I Ask for Silence
Now they can leave me in peace.
Now they grow used to my absence.
I am going to close my eyes.
I want only five things,
five chosen roots.
One is an endless love.
Two is to see the autumn.
I cannot exist without leaves
flying and falling to the earth.
The third is the solemn winter,
the rain I loved, the caress
of fire in the rough cold.
Fourth, the summer,
plump as a watermelon.
And fifthly, your eyes,
Matilde, my dear love,
I won’t sleep without your eyes,
I won’t exist without your gaze,
I adjust the spring
for you to follow me with your eyes.
That, friends, is all I want.
Next to nothing, close to everything.
Now they can go if they wish.
I have lived so much that some day
they will have to forget me forcibly,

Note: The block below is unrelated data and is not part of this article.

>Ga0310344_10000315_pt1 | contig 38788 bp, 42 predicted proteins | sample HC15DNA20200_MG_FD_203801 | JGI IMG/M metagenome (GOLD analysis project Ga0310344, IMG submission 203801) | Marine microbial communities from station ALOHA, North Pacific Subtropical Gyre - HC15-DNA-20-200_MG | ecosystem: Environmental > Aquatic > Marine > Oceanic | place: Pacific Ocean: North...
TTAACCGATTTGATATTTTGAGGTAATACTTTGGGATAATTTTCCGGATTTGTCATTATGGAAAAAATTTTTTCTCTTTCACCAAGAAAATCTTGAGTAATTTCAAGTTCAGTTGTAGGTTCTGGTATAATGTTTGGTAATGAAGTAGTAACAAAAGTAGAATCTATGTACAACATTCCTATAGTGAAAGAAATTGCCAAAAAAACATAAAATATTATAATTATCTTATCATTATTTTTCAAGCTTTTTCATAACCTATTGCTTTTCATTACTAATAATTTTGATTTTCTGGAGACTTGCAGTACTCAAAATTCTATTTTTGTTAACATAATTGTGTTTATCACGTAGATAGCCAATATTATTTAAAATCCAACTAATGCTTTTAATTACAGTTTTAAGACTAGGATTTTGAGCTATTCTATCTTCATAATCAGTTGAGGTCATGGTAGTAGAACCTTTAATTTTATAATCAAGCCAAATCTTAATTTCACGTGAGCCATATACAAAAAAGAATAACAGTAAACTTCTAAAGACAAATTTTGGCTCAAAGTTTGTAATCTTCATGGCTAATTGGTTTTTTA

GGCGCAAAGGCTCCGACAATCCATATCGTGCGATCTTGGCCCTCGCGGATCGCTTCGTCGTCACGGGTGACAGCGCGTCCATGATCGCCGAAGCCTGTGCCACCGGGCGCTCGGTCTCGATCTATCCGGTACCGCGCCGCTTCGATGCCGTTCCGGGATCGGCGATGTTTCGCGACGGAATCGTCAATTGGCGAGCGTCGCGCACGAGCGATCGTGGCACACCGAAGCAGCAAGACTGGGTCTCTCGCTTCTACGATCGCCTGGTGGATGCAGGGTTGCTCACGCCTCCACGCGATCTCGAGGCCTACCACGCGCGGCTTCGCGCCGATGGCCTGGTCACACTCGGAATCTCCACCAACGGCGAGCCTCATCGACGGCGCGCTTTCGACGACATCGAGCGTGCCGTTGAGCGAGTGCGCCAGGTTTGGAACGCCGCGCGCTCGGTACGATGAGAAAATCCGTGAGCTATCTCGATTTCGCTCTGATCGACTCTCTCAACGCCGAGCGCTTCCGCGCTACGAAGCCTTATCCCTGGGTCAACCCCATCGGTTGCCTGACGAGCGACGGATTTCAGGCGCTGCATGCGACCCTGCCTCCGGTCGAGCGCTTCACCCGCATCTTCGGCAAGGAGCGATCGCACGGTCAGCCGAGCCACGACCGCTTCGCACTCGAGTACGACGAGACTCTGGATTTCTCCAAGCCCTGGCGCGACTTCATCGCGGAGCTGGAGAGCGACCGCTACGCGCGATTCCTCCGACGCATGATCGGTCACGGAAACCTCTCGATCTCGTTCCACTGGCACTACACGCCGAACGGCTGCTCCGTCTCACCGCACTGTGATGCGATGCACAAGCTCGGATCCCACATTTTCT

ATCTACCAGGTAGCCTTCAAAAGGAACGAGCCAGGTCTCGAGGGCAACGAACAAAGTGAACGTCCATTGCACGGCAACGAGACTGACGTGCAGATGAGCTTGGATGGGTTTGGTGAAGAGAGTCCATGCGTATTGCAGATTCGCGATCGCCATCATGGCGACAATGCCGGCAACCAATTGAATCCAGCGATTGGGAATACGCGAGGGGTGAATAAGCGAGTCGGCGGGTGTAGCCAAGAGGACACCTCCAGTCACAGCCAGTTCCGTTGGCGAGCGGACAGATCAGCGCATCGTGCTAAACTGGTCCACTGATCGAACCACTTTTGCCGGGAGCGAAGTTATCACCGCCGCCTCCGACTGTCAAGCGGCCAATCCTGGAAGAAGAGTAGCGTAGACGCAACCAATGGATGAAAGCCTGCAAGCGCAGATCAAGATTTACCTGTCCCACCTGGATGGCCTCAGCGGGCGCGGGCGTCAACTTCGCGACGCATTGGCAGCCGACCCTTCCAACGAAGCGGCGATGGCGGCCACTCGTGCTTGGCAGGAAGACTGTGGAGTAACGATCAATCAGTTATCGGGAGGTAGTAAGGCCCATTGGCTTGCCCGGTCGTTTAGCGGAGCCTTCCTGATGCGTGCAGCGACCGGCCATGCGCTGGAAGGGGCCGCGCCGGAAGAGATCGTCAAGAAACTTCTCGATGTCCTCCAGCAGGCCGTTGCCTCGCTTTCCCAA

rubbing me off the blackboard.
My heart was inexhaustible.
But because I ask for silence,
don’t think I’m going to die.
The opposite is true;
it happens I am going to live.
To be, and to go on being.
I will not be, however, if inside me,
the crop does not keep sprouting,
the shoots first, breaking through the earth
to reach the light;
but the mothering earth is dark,
and, deep inside me, I am dark.
I am a well in the water of which
the night leaves behind stars
and goes on alone across fields.
It’s a question of having lived so much
that I want to live a bit more.
I never felt my voice so clear,
never have been so rich in kisses.
Now, as always, it is early.
The light is a swarm of bees.
Let me alone with the day.
I ask leave to be born.
Pablo Neruda, I Explain a Few Things: Selected Poems. (Farrar, Straus and Giroux; Bilingual edition, October 2, 2007)